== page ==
England: Joe Hart has only himself to blame for his exclusion
The West Ham goalkeeper was correctly left out of Gareth Southgate’s World Cup squad and has little argument for his continued inclusion at football’s top table.
There were not many surprises in England’s recent World Cup squad announcement with the 23 players selected largely representative of those who had either enjoyed a strong domestic campaign or, as in the case of Danny Welbeck, have often saved their best form for international duty.
A few eyebrows were raised with Gareth Southgate’s three selected goalkeepers not including the name of Joe Hart.
After all, the 31-year-old has won 75 caps for his nation and had been the number one choice at each of the last three major tournaments.
Sure, he had not enjoyed his best form domestically, but surely that experience and knowhow at major tournaments would come in handy, right?
Decline and fall
Unfortunately for Hart, who looks set to depart loan club West Ham to return to Manchester City in the coming weeks, he no longer represents a safe pair of hands or a calming figure.
His decline and fall from grace over recent years has been staggering. It was his mistake which cost England their Euro 2016 place in their shock loss to Iceland but, at that time, he was still the undisputed first-choice goalkeeper for club and country.
Less than two months later, new City boss Pep Guardiola had shipped him out. Identifying his style as being incompatible with his own.
An unhappy season-long loan at Torino followed before another temporary stint this season, this time back in the Premier League with West Ham.
Rather than a redemption story, his failings have further justified Guardiola’s decision to dispense of his services.
According to Opta, he has made four direct errors leading to goals this season – only three top-flight goalkeepers have made more and the damning aspect of this for Hart is that he has started only half (19) of his club’s league matches this term.
More pertinently, this means he has made an error leading to an opposition goal more frequently than anybody else (one every 428 minutes), of those players who have played over 500 minutes in the Premier League this term.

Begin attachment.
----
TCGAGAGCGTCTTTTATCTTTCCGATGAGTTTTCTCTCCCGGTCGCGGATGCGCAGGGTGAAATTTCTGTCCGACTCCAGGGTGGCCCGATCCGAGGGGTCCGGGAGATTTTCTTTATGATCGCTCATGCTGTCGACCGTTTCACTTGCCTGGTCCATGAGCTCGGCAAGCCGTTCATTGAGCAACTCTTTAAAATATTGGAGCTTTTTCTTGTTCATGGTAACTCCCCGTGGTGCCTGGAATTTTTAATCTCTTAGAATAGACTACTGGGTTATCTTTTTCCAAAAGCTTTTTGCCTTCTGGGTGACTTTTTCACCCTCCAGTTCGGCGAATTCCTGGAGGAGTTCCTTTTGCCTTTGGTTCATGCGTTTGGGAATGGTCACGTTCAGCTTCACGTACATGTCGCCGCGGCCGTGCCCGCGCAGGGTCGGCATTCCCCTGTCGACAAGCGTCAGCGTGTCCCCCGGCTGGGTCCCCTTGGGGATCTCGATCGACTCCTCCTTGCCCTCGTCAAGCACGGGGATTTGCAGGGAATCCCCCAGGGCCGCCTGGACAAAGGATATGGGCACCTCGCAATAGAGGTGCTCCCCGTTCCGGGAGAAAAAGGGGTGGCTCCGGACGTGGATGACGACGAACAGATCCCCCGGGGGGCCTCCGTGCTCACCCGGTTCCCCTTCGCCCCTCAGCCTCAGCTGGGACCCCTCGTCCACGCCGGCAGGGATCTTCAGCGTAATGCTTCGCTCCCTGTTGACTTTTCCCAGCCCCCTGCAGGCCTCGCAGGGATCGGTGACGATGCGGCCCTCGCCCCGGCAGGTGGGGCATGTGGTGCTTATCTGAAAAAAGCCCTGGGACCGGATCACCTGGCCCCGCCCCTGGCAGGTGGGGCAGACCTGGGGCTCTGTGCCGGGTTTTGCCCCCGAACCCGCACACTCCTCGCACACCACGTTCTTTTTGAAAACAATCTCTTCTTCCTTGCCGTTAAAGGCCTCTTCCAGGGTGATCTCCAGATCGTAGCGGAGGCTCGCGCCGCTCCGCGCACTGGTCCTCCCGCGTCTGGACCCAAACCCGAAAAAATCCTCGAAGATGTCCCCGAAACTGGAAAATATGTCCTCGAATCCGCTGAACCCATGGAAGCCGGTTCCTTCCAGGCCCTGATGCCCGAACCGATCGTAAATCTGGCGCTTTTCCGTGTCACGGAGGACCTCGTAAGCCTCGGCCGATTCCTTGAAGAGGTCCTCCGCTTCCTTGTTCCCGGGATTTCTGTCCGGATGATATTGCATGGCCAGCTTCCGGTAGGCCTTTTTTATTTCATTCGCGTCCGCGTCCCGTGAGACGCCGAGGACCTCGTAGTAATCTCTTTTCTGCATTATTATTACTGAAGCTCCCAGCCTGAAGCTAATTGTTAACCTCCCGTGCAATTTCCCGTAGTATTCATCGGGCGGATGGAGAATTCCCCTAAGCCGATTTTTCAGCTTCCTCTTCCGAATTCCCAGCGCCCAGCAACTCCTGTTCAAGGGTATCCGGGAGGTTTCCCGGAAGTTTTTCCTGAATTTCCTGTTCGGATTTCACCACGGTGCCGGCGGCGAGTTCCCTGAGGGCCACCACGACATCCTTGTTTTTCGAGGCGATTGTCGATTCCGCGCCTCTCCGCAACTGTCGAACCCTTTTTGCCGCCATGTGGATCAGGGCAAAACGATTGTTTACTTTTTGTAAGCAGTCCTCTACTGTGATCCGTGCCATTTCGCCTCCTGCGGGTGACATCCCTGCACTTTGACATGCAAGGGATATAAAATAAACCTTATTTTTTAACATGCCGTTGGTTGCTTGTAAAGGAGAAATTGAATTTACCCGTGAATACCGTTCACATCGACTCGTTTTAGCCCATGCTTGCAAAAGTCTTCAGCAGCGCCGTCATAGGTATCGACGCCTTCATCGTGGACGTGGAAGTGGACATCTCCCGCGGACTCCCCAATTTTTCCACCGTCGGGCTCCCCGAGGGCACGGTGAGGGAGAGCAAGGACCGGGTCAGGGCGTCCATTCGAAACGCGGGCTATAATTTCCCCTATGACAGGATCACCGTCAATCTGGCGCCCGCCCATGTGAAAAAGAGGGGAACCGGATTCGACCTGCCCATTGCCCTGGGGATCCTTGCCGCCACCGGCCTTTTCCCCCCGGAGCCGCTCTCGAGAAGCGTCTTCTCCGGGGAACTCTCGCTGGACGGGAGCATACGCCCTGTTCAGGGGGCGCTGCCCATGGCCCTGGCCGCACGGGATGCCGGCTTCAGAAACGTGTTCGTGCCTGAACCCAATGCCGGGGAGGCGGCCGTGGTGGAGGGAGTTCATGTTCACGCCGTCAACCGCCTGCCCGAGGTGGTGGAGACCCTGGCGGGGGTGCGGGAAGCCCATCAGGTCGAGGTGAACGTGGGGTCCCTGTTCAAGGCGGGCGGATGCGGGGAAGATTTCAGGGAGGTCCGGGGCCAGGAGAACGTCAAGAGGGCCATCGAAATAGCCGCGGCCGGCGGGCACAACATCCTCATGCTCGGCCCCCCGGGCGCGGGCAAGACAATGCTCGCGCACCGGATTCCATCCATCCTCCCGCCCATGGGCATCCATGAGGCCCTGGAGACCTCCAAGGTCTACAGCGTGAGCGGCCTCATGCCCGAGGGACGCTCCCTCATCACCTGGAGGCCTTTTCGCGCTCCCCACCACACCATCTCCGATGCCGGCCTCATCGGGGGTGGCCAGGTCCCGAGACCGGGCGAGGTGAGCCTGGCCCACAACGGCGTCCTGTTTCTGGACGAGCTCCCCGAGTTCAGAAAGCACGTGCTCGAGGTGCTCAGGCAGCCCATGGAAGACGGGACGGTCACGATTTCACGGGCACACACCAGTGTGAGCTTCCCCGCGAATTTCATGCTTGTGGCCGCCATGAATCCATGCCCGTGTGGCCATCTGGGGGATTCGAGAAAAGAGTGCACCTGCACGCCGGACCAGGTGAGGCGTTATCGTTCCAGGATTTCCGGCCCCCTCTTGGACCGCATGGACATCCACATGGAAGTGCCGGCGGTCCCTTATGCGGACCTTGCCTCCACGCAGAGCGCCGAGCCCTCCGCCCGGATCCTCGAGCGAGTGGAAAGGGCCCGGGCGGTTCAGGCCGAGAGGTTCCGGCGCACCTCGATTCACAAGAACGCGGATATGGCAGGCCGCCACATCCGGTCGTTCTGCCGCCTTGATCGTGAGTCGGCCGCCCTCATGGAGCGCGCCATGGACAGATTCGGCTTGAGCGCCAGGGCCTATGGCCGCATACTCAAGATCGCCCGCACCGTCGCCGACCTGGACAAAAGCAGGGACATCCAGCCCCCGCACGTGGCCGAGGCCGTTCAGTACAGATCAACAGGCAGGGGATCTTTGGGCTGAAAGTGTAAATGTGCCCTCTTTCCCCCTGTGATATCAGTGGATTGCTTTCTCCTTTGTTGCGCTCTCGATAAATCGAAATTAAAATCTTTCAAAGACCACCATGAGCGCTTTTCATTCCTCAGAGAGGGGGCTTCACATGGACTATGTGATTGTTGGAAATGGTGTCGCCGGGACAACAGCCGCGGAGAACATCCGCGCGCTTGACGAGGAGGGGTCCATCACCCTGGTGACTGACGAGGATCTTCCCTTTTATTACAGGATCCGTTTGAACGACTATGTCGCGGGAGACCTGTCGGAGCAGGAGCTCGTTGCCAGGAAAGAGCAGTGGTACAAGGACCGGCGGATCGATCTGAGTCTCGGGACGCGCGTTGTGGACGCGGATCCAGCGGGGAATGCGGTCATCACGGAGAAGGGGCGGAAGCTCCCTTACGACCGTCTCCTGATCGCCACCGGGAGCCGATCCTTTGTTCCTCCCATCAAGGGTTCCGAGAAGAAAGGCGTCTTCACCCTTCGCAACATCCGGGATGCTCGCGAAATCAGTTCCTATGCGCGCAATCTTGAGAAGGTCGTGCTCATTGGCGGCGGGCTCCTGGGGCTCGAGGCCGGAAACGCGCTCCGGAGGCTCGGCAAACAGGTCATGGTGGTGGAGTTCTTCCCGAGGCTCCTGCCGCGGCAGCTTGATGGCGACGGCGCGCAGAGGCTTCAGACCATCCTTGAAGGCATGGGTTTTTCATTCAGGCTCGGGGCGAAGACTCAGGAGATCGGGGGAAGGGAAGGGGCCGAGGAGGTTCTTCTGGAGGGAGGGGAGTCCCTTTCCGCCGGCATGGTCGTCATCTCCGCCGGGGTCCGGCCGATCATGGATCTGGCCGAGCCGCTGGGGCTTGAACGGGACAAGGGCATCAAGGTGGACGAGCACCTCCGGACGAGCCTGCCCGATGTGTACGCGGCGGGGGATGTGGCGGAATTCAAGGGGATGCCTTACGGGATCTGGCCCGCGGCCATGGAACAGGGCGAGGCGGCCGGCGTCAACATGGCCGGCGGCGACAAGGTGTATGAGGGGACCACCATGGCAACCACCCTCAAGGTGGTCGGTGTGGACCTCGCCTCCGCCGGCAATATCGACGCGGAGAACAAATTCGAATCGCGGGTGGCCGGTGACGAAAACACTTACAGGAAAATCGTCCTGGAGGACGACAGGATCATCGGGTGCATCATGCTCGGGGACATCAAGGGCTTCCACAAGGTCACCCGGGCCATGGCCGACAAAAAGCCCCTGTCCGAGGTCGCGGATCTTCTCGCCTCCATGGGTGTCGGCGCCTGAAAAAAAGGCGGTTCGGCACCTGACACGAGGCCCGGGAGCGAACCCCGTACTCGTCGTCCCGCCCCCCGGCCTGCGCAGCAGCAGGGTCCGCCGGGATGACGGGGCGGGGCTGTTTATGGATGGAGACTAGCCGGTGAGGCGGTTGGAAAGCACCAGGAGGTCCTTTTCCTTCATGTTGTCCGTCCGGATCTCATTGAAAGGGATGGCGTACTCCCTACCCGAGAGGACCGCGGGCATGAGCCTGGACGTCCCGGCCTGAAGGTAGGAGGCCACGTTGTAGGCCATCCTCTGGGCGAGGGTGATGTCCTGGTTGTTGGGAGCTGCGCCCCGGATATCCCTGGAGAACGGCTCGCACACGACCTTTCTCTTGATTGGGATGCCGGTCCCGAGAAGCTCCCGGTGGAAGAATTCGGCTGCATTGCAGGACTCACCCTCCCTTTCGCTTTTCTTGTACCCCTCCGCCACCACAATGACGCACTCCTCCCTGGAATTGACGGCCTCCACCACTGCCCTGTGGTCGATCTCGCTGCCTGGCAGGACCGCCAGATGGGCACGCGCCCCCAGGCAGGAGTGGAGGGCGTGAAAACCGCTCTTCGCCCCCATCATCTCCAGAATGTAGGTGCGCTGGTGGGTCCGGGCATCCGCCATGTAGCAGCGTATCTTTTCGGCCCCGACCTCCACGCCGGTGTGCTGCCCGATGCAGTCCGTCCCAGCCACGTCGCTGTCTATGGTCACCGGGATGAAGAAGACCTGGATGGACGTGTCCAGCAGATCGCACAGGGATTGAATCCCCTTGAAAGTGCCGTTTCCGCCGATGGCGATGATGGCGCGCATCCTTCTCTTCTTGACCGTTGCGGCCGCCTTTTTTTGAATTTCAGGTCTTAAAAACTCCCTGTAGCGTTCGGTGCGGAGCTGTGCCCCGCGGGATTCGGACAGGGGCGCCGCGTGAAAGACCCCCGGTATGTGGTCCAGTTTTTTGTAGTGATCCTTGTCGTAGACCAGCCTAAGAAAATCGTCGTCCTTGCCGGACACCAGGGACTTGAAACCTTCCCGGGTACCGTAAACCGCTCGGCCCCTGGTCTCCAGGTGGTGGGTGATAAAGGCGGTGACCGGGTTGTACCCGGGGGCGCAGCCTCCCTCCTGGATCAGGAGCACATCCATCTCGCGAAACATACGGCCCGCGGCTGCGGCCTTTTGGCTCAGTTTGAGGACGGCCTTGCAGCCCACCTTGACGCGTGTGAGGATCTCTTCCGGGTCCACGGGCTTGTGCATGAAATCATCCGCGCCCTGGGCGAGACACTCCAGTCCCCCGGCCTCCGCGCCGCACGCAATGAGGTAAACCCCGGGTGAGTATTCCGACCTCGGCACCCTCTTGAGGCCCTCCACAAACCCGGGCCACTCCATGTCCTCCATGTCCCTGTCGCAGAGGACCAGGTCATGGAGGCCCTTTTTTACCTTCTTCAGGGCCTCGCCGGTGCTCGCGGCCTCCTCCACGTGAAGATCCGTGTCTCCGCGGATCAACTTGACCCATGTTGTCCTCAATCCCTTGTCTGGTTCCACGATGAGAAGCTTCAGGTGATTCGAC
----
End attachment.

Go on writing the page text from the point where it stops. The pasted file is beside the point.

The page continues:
The statistics further underline the problems which have been all too evident for the past number of seasons. Hart has consistently displayed poor judgement and concentration levels.
Often seen being ‘pumped up’ in the tunnel before the match, his decision-making has frequently been called into question as he lets his guard drop at key moments.
Throughout his career, he has struggled with shots which go to the bottom-left corner of his goal and he has not addressed this.
Nick Pope, Jordan Pickford and Jack Butland have unquestionably been the three best English goalkeepers this season and to exclude any of them on the basis of ‘big tournament experience’ would be wrong.
Hart, by his own admission, was at fault for the Iceland loss and players should be selected on merit, and nothing else.
The reality now facing Hart is that he is not wanted by West Ham, City or England. His international career is now all-but-over and it remains to be seen if any top-flight club would wish to avail of his services for next season.
It may be the case that he needs to drop down a division to re-find form and regular first-team football. It may not be the easy thing to hear, but his exclusion from this summer’s World Cup is not even up for debate.
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